In the first month, 9,000 students left schools and colleges and joined more than 800 national institutions that had sprung up all over the country. The educational boycott was particularly successful in Bengal under the leadership of Chitta Ranjan das and subhas chandra bose. Punjab, too, responded to the educational boycott and Lala Lajpat Rai played the leading role. Other areas that were active were Bombay, UP, Bihar, Orissa and Assam; Madras remained lukewarm.

The boycott of law courts by lawyers was not as successful as the educational boycott. Many leading lawyers, like, CR Das, Motilal Nehru, MR Jayakar, S Kitchlew, V Patel. Asaf Ali Khan and others gave up lucrative practices, and their sacrifice became a source of inspiration for many. In number again, Bengal led followed by Andhra, U P, Karnataka and Punjab.

But perhaps, the most successful item of the programme was the boycott of foreign cloth. The value of imports of foreign cloth fell from Rs. 102 crore in 1920-21 to 57 crore in 1921-22.

In July 1921, a new challenge was thrown to the government. Mohammad Ali along with other leaders was arrested for holding the view that it was 'religiously unlawful for the Muslims to continue in the British army'. Gandhi as well as the Congress supported Mohammad Ali and issued a manifesto. The next dramatic event was the visit of the Prince of Wales that began on 17 November 1921. The day the Prince landed in Bombay was observed as a day of hartal all over India. He was greeted with empty streets and downed shutters wherever he went. Emboldened by their successful defiance of the government, Non-Cooperators became more and more aggressive. The Congress volunteer corps emerged as a powerful parallel police, and the sight of its members marching in formation and dressed in uniform was hardly one that warmed the government heart. The Congress had already granted permission to the Provincial Congress Committees to sanction mass civil disobedience including the non-payment of taxes wherever they thought that the people were ready. The Non-Cooperation Movement had other indirect effects as well. In UP it became difficult to distinguish between a Non-Cooperation meeting and a peasant meeting. In Malabar in Kerala it helped to rouse Muslim tenants against their landlords. In Assam, laborers on tea plantations went on strike. In Punjab, the Akali movement was a part of the general movement of Non-Cooperation.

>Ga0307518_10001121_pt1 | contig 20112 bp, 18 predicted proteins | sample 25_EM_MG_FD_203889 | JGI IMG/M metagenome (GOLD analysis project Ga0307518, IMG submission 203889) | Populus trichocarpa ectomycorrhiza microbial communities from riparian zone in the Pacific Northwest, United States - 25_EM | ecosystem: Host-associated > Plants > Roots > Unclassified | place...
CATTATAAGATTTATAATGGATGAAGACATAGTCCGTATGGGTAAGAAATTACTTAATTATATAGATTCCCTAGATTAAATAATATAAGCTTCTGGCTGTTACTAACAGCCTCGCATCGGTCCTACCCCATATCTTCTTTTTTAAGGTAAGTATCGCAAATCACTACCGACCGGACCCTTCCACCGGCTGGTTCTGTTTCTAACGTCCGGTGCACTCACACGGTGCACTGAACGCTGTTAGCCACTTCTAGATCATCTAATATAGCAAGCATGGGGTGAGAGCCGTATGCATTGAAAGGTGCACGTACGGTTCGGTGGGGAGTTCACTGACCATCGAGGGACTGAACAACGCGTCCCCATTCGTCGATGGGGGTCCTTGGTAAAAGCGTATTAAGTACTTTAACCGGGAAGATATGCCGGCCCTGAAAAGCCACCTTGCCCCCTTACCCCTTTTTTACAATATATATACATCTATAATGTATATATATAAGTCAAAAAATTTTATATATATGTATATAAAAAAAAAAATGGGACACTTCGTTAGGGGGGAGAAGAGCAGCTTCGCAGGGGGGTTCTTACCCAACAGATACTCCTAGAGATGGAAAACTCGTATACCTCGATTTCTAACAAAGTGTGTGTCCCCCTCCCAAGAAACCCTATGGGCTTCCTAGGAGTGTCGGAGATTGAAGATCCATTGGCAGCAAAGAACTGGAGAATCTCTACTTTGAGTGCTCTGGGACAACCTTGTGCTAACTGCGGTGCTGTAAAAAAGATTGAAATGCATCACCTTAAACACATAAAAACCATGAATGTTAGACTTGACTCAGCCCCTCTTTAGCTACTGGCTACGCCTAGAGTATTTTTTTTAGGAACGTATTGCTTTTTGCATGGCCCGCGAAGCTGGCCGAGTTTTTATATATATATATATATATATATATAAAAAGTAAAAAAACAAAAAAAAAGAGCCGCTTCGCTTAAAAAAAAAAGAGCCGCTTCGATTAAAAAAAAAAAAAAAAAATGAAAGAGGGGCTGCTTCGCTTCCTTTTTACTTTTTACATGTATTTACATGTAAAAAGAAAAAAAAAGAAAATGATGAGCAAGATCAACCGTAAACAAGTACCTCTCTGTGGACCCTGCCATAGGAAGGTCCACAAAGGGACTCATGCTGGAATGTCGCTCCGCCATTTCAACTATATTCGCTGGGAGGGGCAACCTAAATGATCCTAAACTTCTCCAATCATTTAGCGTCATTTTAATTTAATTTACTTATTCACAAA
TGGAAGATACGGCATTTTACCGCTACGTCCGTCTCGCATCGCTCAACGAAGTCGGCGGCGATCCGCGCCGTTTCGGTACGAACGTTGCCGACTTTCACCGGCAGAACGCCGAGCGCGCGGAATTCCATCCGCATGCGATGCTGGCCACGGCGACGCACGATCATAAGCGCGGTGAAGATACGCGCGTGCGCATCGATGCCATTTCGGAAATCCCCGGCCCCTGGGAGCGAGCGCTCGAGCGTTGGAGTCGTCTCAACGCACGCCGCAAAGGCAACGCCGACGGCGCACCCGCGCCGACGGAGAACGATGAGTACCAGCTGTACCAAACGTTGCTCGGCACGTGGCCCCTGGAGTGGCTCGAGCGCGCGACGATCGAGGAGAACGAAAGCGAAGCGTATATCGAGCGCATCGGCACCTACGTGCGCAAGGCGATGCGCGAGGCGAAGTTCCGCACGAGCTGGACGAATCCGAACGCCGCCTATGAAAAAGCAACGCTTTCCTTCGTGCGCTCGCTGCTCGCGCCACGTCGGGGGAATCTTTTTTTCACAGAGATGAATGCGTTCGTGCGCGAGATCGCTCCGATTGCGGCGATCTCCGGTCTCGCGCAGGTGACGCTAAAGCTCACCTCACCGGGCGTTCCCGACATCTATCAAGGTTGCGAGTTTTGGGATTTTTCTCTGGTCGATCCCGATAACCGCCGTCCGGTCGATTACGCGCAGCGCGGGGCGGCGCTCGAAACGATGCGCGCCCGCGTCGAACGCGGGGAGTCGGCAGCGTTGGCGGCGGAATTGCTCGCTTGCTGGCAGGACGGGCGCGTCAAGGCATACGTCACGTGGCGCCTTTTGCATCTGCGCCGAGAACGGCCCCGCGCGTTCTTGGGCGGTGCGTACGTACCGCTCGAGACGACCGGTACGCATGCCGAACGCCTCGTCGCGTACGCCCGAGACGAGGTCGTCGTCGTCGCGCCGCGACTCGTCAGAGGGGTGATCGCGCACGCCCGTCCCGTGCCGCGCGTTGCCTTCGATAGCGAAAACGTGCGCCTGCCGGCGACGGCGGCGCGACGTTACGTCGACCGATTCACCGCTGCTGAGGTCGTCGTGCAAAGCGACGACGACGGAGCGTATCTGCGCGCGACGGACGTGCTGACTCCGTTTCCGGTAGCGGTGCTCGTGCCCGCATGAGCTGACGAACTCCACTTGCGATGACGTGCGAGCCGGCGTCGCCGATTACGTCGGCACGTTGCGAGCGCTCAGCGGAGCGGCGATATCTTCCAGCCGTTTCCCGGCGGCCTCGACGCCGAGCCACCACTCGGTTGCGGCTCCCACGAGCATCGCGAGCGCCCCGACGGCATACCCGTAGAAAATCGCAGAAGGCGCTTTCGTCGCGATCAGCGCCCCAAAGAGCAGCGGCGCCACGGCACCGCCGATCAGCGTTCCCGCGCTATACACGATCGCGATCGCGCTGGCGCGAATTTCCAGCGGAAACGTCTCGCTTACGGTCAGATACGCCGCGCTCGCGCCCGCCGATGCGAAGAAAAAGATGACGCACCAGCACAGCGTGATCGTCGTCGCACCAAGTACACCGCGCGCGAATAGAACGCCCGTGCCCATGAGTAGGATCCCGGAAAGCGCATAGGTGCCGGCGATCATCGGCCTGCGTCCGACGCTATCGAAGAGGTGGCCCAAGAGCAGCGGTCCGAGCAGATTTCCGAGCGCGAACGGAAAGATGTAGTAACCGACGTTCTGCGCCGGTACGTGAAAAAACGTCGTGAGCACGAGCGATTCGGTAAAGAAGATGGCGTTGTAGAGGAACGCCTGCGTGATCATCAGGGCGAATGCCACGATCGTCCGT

As the Non-Cooperation Movement continued it became clear that the women of Bengal were willing to play an active role in the protest movement. The women nationalists here organised themselves under the Mahila Karma Samaj or the Ladies Organisation Board of the Bengal Pradesh Congress Committee. Women of the Samaj organised meetings and propagated the spirit of Non-Cooperation. Women volunteers were enlisted. Basanti Devi and Urmila Devi, wife and sister respectively of CR Das, Nellie Sengupta, and wife of JM Sengupta, along with others like Mohini Devi, Labanya Prabha Chanda played a prominent role in this movement. Picketing of foreign wine and cloth shops and selling of Khaddar on the streets happened to be the main areas of their activities.

The government promulgated Sections 108 and 144 of the Code of Criminal Procedure at various centres of the agitation. Volunteers' Corps was declared illegal and by December, over 30,000 people were arrested from all over India. Among prominent leaders, only Gandhi remained out of jail. In mid-December there was an abortive attempt at negotiations, initiated by Malaviya, but the conditions offered were such that it meant sacrificing the Khilafat leaders, a course that Gandhi would hardly accept. At that time he had been also under considerable pressure from the Congress rank and file to start the phase of mass civil disobedience. Gandhi presented an ultimatum to the government but as the government did not respond he started to initiate the civil disobedience movement in Bardoli taluqa of Surat district. Unfortunately at this time the tragedy of Chauri Chaura occurred which changed the course of the movement. A mob of 3,000 killed twenty-five policemen and one inspector. This was too much for Gandhi who stood for complete non-violence. The result was that he gave order for the suspension of the movement at once. Thus on 12 February 1922, the Non-Cooperation Movement came to an end.

As regards the limitations and achievements of the Non-Cooperation Movement, it apparently failed to achieve its object of securing the Khilafat and making good of the Punjab wrongs. The Swaraj was not attained in a year as promised. Still, the retreat that was ordered on 12 February 1922 was only a temporary one. The battle was over, but the war would continue.